Prosus SICA challenge showed why collaboration is central to assistive tech in India
Even its most ardent advocates will concede that ‘assistive technology’ has niche stamped all over it.
The Prosus Social Impact Challenge for Accessibility has chipped away at that image, says Pulkit Aggarwal, project director, Social Alpha, who played a central role in the rollout of the Prosus SICA contest to find the most promising assistive technology startup in India.
“Five years ago, the assistive technology sector was a lonely space. Prosus SICA marks not only an emerging trend of businesses taking on more risk in assistive technology development; it also demonstrates faith in the quality of Indian entrepreneurship,” says Aggarwal.
Prosus SICA itself is an initiative of Prosus, the global consumer internet group of Naspers, to identify and support talented entrepreneurs working on assistive technology. It has committed INR 16,500,000 over three years to the initiative, and the selected recipients in the inaugural event were unveiled on December 3, coinciding with the International Day of Persons with Disabilities.
The three selected entries were Sohum Innovation Labs, NeoMotion Assistive Solutions and Stamurai from Demosthenes Technologies, all early-stage Indian ventures developing technology-based solutions to aid persons with disabilities. Beyond the grants, the selected startups will receive expert product and business development mentoring from the Prosus universe. In addition, the association with Prosus SICA will also throw up opportunities for collaboration with public sector entities and other innovators to ensure that the most genuinely disruptive ideas reach the marketplace.
In effect, Prosus SICA will be seeding an eco-system for disruptive technologies.
As Aggarwal says, Prosus SICA’s existing partners such as WHO, YourStory, Startup India, and Social Alpha, a long- standing initiative to bring entrepreneurship to development challenges, “have already introduced an air of much needed excitement for young innovators. There are few entrepreneurship challenges designed specifically for assistive tech in India. So, a private player doing just that on a national scale is an encouraging sign.”
The top startups were selected by an expert jury which evaluated a range of attributes, such as the underlying issue being addressed by each startup, product scalability, market feasibility, outcomes of clinical trials and accessibility for the ultimate beneficiaries.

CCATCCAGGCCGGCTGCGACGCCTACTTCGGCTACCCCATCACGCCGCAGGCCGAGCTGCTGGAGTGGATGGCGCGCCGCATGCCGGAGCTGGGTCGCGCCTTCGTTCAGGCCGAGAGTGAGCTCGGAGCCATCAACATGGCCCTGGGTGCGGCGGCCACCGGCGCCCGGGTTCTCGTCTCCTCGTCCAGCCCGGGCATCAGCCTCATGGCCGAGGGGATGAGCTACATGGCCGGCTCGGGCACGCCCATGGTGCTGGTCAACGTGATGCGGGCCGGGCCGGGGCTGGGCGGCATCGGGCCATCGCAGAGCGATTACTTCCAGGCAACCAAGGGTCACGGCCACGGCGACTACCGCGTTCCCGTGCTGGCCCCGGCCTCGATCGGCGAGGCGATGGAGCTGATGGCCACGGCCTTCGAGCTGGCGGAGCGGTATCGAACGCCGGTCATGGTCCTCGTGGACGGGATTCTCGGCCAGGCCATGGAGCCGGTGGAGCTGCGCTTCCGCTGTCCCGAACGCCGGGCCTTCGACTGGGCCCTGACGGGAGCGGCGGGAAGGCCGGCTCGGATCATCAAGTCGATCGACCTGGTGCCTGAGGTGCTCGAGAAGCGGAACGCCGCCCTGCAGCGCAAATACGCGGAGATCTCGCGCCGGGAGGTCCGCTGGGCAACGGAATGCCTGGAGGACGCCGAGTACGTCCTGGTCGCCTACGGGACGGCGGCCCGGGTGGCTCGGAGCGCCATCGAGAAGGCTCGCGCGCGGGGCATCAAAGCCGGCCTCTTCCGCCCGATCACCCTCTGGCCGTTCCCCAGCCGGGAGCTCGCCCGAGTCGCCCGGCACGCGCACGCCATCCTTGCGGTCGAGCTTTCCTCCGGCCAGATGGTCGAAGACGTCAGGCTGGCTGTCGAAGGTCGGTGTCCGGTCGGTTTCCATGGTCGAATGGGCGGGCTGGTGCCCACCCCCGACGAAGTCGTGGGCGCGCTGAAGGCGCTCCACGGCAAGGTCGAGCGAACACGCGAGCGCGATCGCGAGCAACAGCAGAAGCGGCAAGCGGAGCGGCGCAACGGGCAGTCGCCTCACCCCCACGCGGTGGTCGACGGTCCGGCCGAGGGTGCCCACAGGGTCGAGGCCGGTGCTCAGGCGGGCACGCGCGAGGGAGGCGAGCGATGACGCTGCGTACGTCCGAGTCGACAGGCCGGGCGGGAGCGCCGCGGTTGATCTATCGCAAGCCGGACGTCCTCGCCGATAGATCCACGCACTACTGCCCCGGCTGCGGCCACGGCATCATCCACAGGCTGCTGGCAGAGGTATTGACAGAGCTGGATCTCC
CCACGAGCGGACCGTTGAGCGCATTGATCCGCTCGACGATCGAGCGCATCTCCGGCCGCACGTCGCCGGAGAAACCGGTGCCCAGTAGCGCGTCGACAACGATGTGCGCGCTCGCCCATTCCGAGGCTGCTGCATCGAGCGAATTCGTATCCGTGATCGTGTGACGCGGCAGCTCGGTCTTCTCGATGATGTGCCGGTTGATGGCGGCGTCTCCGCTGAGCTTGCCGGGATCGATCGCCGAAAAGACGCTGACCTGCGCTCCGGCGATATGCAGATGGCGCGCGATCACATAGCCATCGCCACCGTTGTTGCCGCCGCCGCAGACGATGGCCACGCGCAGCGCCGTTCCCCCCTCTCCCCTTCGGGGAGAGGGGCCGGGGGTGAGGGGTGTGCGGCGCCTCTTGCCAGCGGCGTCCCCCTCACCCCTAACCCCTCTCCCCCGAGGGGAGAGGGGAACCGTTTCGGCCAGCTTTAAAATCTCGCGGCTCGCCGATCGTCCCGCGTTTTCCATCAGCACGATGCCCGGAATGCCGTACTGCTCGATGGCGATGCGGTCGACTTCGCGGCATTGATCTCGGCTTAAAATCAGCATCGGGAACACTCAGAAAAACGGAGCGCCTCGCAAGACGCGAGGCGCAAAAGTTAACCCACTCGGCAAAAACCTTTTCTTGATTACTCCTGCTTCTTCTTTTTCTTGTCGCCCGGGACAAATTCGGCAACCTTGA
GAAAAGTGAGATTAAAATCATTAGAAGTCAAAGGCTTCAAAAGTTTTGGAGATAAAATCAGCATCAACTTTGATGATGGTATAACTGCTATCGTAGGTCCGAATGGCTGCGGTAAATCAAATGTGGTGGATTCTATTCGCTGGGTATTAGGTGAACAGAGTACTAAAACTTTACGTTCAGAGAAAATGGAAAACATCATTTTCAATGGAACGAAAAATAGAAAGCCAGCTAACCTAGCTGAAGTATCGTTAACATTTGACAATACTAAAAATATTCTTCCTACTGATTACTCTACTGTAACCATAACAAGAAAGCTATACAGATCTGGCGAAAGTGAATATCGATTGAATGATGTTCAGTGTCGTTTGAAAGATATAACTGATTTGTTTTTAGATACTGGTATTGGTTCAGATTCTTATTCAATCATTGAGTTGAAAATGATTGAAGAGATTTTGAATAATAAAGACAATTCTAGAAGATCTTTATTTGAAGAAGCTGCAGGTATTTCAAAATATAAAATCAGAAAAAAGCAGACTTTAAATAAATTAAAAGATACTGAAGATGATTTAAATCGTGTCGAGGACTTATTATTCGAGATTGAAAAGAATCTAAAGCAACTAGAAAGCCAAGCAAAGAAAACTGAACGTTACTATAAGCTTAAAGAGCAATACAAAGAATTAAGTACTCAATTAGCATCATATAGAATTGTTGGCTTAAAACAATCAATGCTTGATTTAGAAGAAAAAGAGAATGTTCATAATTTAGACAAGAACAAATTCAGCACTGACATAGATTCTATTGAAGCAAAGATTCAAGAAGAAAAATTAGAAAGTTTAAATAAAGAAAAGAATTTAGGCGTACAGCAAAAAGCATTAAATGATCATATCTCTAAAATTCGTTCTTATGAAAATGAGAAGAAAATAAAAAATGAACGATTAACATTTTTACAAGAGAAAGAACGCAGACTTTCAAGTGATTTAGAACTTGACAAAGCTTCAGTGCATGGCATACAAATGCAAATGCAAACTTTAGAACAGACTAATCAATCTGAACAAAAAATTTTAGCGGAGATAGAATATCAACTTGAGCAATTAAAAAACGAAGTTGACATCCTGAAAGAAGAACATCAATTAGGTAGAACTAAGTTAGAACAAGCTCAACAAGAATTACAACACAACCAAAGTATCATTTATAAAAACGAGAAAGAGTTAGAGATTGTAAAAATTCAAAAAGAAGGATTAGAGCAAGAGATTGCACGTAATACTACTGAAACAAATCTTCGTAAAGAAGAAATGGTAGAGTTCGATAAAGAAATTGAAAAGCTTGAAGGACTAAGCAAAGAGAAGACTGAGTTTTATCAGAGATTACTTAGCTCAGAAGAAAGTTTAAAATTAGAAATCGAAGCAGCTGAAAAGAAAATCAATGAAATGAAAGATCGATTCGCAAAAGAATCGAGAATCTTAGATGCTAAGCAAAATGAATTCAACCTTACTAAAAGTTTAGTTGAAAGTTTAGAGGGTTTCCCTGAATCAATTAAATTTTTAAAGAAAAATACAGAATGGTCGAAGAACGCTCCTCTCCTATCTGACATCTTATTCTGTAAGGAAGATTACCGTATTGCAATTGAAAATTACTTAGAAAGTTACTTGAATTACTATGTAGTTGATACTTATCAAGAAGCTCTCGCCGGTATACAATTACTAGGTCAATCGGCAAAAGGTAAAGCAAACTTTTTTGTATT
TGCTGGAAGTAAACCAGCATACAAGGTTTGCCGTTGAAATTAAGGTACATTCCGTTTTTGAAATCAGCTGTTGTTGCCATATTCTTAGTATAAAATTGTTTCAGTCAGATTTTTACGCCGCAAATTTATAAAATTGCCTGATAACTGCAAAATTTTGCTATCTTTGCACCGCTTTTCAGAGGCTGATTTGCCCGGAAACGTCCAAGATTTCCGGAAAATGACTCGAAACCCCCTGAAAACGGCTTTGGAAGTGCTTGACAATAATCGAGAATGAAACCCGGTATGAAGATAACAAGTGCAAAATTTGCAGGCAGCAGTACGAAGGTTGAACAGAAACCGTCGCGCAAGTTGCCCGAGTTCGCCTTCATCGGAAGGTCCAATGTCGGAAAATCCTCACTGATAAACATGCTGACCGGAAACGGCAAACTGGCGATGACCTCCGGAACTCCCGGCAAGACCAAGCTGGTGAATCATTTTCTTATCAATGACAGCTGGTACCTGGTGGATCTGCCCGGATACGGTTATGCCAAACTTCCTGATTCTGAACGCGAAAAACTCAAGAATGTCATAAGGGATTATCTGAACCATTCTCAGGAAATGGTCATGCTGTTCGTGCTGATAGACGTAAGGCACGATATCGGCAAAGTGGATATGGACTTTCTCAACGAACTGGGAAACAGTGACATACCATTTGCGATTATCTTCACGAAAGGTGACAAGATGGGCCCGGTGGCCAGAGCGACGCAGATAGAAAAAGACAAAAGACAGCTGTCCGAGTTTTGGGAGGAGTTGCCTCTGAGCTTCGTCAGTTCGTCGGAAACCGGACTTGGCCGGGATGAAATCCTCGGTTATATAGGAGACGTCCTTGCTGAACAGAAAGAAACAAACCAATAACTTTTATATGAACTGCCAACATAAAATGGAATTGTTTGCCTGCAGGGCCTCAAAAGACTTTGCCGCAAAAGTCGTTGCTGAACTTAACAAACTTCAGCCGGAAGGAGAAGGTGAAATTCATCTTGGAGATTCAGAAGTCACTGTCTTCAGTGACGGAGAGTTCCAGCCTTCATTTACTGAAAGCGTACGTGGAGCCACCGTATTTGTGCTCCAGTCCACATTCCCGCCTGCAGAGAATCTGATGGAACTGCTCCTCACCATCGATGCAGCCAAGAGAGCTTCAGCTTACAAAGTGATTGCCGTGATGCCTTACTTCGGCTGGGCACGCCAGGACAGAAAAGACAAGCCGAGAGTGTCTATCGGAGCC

Interestingly, from the 200 entries, several were early-stage innovators from design and engineering colleges, says Aggarwal. This suggests that Prosus SICA generated more attention from innovators, who need time and resources to simply develop an idea, than from those further along the development cycle. As for the innovators keen on applying next year, Aggarwal says, “When developing your product, also identify your market strategy and the stakeholders needed to make your product accessible.”
The evaluation process moved through four rounds of rigorous scrutiny, guided by a unifying principle of “encouragement, not elimination,” says Aggarwal. Prosus was not involved in any stage of the process.
In the first round, Social Alpha’s specialised portfolio managers scanned and evaluated the written submissions. The second round was managed by experts from organisations such as XRCVC, Enable India, Mobility India, Jaipur Foot, NISH and others, focusing on the immediacy of need - whether the product or service is required by the market. The third round saw multiple reference calls - with the users, clinicians, researchers, mentors, and the entrepreneurs themselves - to determine the development progress of the product and whether it had been validated.
“It is hard to judge a startup stage without seeing it. The middle ground is to interview their references to give us an idea of where they are on providing the services, how the assistive tech is fairing with customers, and what are they expecting in terms of pricing and services,” he says.
The final round was conducted in person, with jury members from ten different organizations of diverse backgrounds in the disability and the assistive tech environment including investors as well as entrepreneurs. The jury was designed to contribute to cross-functional learning.
At each stage, the jury refrained from immediately scoring the idea and instead debated the merits and faults of every product to reduce any biases that may have emerged, giving the entire process a more democratic character. The Prosus SICA initiative will take place over the next two years.